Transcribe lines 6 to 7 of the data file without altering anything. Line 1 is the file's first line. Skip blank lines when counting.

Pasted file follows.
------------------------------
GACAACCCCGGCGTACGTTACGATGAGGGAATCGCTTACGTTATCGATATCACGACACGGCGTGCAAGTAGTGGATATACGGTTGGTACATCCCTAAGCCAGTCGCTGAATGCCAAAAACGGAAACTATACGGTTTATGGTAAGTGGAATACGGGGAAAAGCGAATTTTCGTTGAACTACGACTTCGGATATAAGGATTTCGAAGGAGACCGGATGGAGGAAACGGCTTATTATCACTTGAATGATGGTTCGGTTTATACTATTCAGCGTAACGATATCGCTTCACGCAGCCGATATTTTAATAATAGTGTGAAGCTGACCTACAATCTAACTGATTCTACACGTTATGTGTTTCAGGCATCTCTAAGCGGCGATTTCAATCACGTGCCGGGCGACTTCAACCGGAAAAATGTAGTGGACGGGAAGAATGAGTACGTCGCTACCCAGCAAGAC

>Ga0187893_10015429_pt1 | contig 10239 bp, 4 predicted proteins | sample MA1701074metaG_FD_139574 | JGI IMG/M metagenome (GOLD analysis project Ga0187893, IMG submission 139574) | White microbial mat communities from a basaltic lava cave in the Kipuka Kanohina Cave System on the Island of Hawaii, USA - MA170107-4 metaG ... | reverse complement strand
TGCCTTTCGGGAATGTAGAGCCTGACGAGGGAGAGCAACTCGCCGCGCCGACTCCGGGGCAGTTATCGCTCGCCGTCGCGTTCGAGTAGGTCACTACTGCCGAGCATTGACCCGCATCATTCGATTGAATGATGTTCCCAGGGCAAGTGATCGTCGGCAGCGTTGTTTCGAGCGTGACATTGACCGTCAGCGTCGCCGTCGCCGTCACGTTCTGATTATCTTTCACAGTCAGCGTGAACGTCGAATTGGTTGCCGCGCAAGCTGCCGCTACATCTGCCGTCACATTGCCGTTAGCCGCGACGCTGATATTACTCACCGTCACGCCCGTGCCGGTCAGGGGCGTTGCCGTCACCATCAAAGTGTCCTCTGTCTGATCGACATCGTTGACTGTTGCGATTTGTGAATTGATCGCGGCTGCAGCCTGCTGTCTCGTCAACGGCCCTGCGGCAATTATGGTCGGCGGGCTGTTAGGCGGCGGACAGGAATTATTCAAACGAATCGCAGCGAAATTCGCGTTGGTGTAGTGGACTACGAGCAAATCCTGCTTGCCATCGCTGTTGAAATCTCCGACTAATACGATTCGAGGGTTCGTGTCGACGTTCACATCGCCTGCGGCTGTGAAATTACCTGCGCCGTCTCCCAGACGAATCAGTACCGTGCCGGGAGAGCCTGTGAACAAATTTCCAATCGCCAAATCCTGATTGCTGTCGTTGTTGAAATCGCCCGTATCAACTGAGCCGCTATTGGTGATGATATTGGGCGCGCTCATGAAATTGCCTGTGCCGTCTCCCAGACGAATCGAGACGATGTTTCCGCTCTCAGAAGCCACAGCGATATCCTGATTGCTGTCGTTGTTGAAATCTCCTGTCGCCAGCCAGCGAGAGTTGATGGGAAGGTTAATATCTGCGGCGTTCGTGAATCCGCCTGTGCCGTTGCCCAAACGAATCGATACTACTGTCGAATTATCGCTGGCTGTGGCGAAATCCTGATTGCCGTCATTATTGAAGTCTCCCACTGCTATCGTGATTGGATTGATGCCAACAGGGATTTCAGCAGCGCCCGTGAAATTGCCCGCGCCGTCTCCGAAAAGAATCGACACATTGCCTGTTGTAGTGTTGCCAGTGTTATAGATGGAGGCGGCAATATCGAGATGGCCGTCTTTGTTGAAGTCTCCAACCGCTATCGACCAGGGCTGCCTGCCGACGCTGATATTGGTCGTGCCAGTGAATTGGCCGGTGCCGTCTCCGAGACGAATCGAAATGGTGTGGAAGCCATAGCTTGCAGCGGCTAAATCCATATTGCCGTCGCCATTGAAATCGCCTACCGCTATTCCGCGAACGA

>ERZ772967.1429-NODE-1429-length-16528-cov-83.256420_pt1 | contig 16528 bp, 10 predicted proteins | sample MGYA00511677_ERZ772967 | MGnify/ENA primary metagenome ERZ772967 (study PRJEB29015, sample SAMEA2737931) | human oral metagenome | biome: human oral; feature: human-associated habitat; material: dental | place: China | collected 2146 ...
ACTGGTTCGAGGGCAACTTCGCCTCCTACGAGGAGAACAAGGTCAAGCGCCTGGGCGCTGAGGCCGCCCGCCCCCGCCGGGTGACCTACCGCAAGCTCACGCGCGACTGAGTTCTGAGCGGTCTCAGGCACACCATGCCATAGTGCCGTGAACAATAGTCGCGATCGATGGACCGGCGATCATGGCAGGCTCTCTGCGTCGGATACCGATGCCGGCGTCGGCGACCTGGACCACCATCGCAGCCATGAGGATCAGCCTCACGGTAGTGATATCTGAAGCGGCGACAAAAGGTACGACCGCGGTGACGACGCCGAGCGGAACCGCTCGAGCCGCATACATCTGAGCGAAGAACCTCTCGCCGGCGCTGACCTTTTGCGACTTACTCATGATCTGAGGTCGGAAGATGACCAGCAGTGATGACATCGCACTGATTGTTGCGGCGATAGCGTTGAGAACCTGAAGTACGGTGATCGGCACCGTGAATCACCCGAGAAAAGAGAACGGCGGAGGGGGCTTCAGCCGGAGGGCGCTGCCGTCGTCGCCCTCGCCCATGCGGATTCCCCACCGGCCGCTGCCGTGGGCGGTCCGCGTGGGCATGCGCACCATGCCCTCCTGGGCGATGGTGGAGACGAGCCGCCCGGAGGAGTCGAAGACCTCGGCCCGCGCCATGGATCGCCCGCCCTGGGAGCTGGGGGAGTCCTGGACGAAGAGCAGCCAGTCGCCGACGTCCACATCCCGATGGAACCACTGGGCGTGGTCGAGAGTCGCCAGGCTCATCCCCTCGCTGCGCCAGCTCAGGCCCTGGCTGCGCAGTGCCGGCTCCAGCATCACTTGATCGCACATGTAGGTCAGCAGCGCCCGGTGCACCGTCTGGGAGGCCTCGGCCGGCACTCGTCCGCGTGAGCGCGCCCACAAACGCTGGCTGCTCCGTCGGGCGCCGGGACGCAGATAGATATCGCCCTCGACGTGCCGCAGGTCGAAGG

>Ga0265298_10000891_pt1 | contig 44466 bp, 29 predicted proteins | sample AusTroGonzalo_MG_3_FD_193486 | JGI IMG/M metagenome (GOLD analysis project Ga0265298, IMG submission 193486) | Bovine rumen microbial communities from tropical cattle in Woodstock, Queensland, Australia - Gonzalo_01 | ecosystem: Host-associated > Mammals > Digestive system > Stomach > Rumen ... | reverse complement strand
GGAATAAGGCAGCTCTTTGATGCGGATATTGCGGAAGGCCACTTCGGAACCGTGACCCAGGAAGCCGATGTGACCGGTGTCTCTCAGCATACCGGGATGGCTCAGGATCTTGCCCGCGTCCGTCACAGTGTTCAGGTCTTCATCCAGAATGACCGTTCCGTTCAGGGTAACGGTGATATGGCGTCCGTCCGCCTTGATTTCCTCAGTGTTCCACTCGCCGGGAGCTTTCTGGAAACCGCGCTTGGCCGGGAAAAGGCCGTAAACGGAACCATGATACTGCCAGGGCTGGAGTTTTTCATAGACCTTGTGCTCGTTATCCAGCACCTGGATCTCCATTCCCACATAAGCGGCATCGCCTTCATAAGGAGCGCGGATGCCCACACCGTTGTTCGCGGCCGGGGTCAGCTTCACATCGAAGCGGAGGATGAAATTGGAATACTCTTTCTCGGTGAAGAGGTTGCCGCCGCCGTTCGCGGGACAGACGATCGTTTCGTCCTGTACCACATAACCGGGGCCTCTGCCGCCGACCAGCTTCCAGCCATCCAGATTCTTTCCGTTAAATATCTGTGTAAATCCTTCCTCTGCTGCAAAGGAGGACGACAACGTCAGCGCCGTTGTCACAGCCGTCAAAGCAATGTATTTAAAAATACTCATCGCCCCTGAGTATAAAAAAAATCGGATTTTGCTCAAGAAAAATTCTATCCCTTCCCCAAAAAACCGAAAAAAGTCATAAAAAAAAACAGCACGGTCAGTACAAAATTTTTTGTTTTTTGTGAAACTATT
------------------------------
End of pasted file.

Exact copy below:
>Ga0265298_10000891_pt1 | contig 44466 bp, 29 predicted proteins | sample AusTroGonzalo_MG_3_FD_193486 | JGI IMG/M metagenome (GOLD analysis project Ga0265298, IMG submission 193486) | Bovine rumen microbial communities from tropical cattle in Woodstock, Queensland, Australia - Gonzalo_01 | ecosystem: Host-associated > Mammals > Digestive system > Stomach > Rumen ... | reverse complement strand
GGAATAAGGCAGCTCTTTGATGCGGATATTGCGGAAGGCCACTTCGGAACCGTGACCCAGGAAGCCGATGTGACCGGTGTCTCTCAGCATACCGGGATGGCTCAGGATCTTGCCCGCGTCCGTCACAGTGTTCAGGTCTTCATCCAGAATGACCGTTCCGTTCAGGGTAACGGTGATATGGCGTCCGTCCGCCTTGATTTCCTCAGTGTTCCACTCGCCGGGAGCTTTCTGGAAACCGCGCTTGGCCGGGAAAAGGCCGTAAACGGAACCATGATACTGCCAGGGCTGGAGTTTTTCATAGACCTTGTGCTCGTTATCCAGCACCTGGATCTCCATTCCCACATAAGCGGCATCGCCTTCATAAGGAGCGCGGATGCCCACACCGTTGTTCGCGGCCGGGGTCAGCTTCACATCGAAGCGGAGGATGAAATTGGAATACTCTTTCTCGGTGAAGAGGTTGCCGCCGCCGTTCGCGGGACAGACGATCGTTTCGTCCTGTACCACATAACCGGGGCCTCTGCCGCCGACCAGCTTCCAGCCATCCAGATTCTTTCCGTTAAATATCTGTGTAAATCCTTCCTCTGCTGCAAAGGAGGACGACAACGTCAGCGCCGTTGTCACAGCCGTCAAAGCAATGTATTTAAAAATACTCATCGCCCCTGAGTATAAAAAAAATCGGATTTTGCTCAAGAAAAATTCTATCCCTTCCCCAAAAAACCGAAAAAAGTCATAAAAAAAAACAGCACGGTCAGTACAAAATTTTTTGTTTTTTGTGAAACTATT